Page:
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Prime Minister Cameron at 100 Days

by John O'Sullivan

In the Tory–Lib Dem coalition, the junior partner is running the firm

Just days before reaching its landmark “100 Days,” David Cameron’s Conservative‒Liberal Democratic coalition government suffered a minor but significant shipwreck. David “Two Brains” Willetts, the minister for universities and science, was on television defending a junior colleague whose letter detailing possible spending cuts had been leaked to the media. One potential cut had aroused particular interest: withdrawing universal free milk for children under five. A similar proposal 40 years ago created mayhem and gave its ministerial proposer, Margaret Thatcher, then secretary for education and science, her first hostile sobriquet: “Milk Snatcher.” Would a similar slur now be invented for a prime minister who has so assiduously distanced himself from her?

Undeterred, Willetts set about dutifully explaining the presence of “free” milk on the list of potential cuts needed to shrink a fiscal deficit equal to about 12 percent of GDP — when Cameron changed the policy. In mid-interview the BBC interviewer told him Downing Street had just announced that universal free milk was no longer on the list of potential spending cuts.

Bold spending cuts are the “Excelsior” on the banner of this government. They are also the glue that holds it together. They are the reason David Cameron enjoys the admiration of American conservatives, including some who differ strongly with him on social and foreign policy. And they are the principal justification (others include radical conservative reforms in education and welfare) on the Tory right for embracing a long list of policy concessions to their Lib Dem partners and, more broadly, to progressive and establishment opinion.

Large and small, these concessions arrive almost daily. What follows is a modest sample:

  • Almost the first major decision made by the government — and its first major defeat — was its agreement to transfer regulatory powers over the financial-services industry from Britain to the European Union. The powers include tough regulations on hedge funds, even though these are concentrated overwhelmingly in London. (Not coincidentally, the City of London — i.e., the financial district — pays approximately 12 percent of U.K. income taxes.) Given the desire of France, Germany, and the Eurocracy to subject “Anglo-Saxon” market liberalism to government control, investors will increasingly prefer to place their money elsewhere. This decision, which signals the gradual decline of London as a world financial center, was trumpeted by the government as a victory because the EU regulatory body will be based in London. (Interestingly, Tim Geithner and the U.S. Treasury urged the Brits to resist these regulations as best they could. This is a very rare example of the U.S. government’s seeing a risk to American interests in European integration.)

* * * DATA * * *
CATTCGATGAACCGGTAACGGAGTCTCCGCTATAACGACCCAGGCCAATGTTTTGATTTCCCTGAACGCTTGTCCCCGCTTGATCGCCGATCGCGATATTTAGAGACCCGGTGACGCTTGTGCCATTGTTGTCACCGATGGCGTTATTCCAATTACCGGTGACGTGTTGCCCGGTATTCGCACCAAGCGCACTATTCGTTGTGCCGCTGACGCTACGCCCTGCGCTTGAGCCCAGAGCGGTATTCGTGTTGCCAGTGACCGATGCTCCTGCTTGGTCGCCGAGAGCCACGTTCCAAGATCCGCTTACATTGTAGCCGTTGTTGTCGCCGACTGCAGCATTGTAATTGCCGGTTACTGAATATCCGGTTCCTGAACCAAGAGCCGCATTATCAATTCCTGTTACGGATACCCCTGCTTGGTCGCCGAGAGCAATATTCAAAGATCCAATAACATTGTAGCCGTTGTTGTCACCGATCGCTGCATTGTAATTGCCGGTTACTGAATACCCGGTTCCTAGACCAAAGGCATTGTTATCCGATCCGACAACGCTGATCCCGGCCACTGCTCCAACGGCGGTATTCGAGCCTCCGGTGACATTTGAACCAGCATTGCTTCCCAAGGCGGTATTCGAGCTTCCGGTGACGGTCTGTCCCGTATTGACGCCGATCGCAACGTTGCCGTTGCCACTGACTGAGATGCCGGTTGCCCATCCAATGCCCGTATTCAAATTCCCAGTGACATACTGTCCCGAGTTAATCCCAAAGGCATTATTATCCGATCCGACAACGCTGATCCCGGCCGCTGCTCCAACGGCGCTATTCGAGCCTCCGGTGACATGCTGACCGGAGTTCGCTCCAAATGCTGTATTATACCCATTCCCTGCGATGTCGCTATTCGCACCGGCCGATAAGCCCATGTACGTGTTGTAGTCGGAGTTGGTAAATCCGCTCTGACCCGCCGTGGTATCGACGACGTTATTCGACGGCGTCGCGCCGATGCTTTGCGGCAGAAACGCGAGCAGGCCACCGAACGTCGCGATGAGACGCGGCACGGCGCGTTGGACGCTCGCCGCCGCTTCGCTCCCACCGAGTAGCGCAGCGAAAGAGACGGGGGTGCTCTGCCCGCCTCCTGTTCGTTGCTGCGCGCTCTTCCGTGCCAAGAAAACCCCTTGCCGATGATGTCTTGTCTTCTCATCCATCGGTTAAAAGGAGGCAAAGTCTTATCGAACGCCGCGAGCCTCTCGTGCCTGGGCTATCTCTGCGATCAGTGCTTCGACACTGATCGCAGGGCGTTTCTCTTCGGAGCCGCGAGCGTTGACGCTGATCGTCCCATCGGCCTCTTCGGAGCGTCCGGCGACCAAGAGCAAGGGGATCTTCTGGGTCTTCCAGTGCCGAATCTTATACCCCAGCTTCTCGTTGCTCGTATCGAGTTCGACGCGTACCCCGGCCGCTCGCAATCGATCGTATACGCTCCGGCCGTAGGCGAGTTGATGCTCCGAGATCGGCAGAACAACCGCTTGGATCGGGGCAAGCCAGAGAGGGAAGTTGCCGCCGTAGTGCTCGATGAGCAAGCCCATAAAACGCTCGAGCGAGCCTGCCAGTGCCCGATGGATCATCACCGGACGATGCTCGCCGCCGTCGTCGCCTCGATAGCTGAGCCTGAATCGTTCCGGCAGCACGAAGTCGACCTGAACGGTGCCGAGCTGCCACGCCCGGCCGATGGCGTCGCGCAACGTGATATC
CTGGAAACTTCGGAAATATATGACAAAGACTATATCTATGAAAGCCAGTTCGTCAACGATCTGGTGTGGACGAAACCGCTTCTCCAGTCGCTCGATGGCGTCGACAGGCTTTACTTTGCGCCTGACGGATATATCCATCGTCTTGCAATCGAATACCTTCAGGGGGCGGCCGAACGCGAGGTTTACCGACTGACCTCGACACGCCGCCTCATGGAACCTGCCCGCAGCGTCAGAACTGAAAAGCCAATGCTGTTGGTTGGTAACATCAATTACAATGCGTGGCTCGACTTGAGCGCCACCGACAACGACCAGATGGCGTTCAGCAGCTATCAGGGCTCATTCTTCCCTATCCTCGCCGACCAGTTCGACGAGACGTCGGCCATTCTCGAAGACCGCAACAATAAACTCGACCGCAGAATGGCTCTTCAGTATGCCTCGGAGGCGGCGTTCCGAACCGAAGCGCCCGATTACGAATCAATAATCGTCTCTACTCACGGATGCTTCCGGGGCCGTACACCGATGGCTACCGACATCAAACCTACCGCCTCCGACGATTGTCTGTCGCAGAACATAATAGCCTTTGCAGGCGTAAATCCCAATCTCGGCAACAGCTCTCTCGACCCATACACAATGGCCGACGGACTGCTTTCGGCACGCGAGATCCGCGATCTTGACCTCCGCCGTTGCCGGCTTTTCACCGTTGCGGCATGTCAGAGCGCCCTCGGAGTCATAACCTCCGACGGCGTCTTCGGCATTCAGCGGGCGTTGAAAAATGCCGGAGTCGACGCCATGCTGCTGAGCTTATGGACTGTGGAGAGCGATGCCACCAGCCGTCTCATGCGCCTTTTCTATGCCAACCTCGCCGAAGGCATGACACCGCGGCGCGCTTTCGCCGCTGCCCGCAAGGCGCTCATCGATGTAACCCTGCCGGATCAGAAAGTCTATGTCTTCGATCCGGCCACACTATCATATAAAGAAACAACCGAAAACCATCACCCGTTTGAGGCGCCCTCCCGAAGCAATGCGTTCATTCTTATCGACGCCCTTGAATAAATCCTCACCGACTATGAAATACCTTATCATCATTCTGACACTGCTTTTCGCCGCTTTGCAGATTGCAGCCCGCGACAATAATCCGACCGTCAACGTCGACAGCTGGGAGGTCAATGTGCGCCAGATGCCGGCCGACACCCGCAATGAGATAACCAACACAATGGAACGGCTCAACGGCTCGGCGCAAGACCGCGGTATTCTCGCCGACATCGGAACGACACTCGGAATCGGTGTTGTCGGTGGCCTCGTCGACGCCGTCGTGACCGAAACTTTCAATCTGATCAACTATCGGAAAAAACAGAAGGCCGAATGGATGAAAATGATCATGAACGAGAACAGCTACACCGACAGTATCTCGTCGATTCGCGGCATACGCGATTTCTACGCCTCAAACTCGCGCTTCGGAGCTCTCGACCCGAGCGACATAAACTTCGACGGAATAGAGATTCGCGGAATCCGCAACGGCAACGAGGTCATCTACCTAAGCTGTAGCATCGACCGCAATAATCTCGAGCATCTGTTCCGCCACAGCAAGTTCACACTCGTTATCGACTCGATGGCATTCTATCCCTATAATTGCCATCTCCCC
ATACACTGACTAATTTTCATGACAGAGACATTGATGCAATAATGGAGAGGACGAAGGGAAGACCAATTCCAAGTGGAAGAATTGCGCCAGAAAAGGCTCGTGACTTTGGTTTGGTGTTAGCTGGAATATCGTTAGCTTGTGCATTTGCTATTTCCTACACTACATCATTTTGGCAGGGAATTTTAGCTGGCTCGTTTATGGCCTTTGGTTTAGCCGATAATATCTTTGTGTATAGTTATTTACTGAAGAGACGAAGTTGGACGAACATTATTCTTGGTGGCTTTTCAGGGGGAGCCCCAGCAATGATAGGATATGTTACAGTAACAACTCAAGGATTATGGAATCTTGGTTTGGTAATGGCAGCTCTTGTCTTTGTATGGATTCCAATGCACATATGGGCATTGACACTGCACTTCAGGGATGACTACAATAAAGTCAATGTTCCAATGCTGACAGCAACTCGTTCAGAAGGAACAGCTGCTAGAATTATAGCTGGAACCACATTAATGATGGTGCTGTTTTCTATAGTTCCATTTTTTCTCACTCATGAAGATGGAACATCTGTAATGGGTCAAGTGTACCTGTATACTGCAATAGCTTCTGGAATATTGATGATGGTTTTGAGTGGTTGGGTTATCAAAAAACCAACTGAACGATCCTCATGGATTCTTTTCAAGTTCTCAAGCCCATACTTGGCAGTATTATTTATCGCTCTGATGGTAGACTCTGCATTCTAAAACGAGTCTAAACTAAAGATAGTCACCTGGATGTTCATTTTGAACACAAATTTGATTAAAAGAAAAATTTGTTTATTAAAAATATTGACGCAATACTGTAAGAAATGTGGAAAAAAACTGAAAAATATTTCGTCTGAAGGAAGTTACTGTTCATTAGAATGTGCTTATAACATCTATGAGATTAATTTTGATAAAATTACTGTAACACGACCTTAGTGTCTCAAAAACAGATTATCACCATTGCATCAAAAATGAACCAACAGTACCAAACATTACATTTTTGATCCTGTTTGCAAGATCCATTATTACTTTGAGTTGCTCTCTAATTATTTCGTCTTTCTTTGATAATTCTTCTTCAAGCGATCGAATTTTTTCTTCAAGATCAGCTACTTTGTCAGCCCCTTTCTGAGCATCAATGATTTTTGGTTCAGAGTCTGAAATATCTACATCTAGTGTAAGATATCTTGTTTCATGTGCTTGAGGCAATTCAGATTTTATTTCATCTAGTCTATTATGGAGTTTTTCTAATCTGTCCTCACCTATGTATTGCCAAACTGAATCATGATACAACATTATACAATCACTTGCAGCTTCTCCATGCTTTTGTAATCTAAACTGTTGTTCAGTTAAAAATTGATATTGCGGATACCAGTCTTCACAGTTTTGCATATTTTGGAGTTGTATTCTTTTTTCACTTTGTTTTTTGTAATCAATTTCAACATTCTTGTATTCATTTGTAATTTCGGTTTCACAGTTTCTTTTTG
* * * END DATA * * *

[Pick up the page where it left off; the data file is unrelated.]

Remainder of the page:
Other decisions to transfer powers from London to Brussels have continued at irregular intervals. These include:

  • London’s “opting in” to the European Investigation Order, which will allow prosecutors from any EU country to bug the phone calls of British citizens, monitor their bank accounts, and gain access to their DNA if they suspect them of committing a crime in their countries, even if the alleged offense is not a crime in the U.K. Opting in was, incidentally, voluntary; Denmark opted out. And it seems to contradict both the Tories’ manifesto promise to make no further transfers of power to Brussels and their pledge to restore civil liberties lost under Labour.
  • Chancellor George Osborne’s budget raised the capital-gains tax on higher-income taxpayers by ten percentage points, to 28 percent. Measured tax increases can be justified in the present budgetary climate, but the prime minister’s justification rankled: “There is a very big difference between the capital gains that someone pays on, say, a second home — which is not necessarily a splendid investment for the whole economy — there’s a difference between that and actual investment in business assets.” But people invest in second homes as nest eggs rather than as residences. They are saving for their old age, hoping to stay off welfare. And they tend to be Tory voters.
  • Unusually, Osborne has made clear that the full cost of Trident — Britain’s nuclear deterrent — will have to be met from the Ministry of Defence’s budget rather than from national finances. The MOD budget itself is likely to be cut by 10 percent at a time when increases in the budgets for health and overseas aid are “ring-fenced.” Because Trident’s cost is estimated at $30 billion over a five-year period, this means draconian reductions elsewhere in the defense budget. Among those signaled through press leaks are: cutting 7,000 airmen and 295 aircraft from the Royal Air Force (leaving it with fewer than 200 aircraft); reducing the navy by two submarines, three amphibious ships, and more than 2,000 sailors; disbanding a 5,000-strong army brigade (after Afghanistan); transferring the Royal Marines from a weakened navy to army control, and perhaps merging them with the Special Air Service; and — in an especially symbolic move — selling one of the Royal Navy’s two new aircraft carriers to India. One prominent figure will be disconcerted by these defense reductions: hawkish defense secretary Liam Fox, who has never been a favorite with the Cameroons. But he is putting up a good struggle launching guided leaks (see immediately above) and fighting hand to hand in the Whitehall trenches.